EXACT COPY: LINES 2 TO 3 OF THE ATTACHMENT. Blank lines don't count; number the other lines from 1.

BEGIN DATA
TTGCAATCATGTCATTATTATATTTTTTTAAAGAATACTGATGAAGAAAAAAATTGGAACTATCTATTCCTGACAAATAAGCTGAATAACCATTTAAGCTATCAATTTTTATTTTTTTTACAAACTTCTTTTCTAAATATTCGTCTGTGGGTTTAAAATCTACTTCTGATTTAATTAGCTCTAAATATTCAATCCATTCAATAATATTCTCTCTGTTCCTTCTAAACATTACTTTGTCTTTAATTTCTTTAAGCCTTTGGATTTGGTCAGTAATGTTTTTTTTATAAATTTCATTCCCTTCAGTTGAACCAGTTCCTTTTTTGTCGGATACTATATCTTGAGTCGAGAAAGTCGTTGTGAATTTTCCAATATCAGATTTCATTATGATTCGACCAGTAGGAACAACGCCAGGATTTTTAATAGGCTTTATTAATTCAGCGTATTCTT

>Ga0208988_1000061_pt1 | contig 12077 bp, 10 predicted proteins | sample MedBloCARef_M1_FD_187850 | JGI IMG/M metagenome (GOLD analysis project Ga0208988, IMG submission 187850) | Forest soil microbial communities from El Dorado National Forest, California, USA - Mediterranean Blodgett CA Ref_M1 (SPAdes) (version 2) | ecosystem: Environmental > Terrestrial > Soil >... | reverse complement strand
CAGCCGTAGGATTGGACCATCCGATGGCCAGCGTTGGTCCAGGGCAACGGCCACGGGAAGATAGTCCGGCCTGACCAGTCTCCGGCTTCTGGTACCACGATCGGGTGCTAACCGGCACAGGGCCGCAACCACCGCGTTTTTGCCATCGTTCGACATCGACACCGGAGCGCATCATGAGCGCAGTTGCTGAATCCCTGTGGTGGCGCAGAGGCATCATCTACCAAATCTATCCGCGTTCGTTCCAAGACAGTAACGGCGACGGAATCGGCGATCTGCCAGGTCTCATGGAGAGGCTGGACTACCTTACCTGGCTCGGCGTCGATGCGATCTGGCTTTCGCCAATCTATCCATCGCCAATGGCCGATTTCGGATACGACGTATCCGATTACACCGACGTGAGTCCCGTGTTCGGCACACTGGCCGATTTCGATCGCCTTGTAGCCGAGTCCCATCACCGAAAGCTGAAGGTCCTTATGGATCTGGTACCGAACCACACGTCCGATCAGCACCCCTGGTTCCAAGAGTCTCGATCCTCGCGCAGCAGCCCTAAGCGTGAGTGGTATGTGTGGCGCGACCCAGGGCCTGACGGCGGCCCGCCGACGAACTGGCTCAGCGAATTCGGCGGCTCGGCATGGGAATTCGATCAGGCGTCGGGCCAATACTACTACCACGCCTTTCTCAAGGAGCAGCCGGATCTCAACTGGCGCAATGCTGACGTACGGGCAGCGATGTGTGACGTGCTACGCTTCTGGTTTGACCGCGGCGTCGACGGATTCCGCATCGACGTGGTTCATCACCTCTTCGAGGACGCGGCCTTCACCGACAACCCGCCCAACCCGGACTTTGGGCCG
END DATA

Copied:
>Ga0208988_1000061_pt1 | contig 12077 bp, 10 predicted proteins | sample MedBloCARef_M1_FD_187850 | JGI IMG/M metagenome (GOLD analysis project Ga0208988, IMG submission 187850) | Forest soil microbial communities from El Dorado National Forest, California, USA - Mediterranean Blodgett CA Ref_M1 (SPAdes) (version 2) | ecosystem: Environmental > Terrestrial > Soil >... | reverse complement strand
CAGCCGTAGGATTGGACCATCCGATGGCCAGCGTTGGTCCAGGGCAACGGCCACGGGAAGATAGTCCGGCCTGACCAGTCTCCGGCTTCTGGTACCACGATCGGGTGCTAACCGGCACAGGGCCGCAACCACCGCGTTTTTGCCATCGTTCGACATCGACACCGGAGCGCATCATGAGCGCAGTTGCTGAATCCCTGTGGTGGCGCAGAGGCATCATCTACCAAATCTATCCGCGTTCGTTCCAAGACAGTAACGGCGACGGAATCGGCGATCTGCCAGGTCTCATGGAGAGGCTGGACTACCTTACCTGGCTCGGCGTCGATGCGATCTGGCTTTCGCCAATCTATCCATCGCCAATGGCCGATTTCGGATACGACGTATCCGATTACACCGACGTGAGTCCCGTGTTCGGCACACTGGCCGATTTCGATCGCCTTGTAGCCGAGTCCCATCACCGAAAGCTGAAGGTCCTTATGGATCTGGTACCGAACCACACGTCCGATCAGCACCCCTGGTTCCAAGAGTCTCGATCCTCGCGCAGCAGCCCTAAGCGTGAGTGGTATGTGTGGCGCGACCCAGGGCCTGACGGCGGCCCGCCGACGAACTGGCTCAGCGAATTCGGCGGCTCGGCATGGGAATTCGATCAGGCGTCGGGCCAATACTACTACCACGCCTTTCTCAAGGAGCAGCCGGATCTCAACTGGCGCAATGCTGACGTACGGGCAGCGATGTGTGACGTGCTACGCTTCTGGTTTGACCGCGGCGTCGACGGATTCCGCATCGACGTGGTTCATCACCTCTTCGAGGACGCGGCCTTCACCGACAACCCGCCCAACCCGGACTTTGGGCCG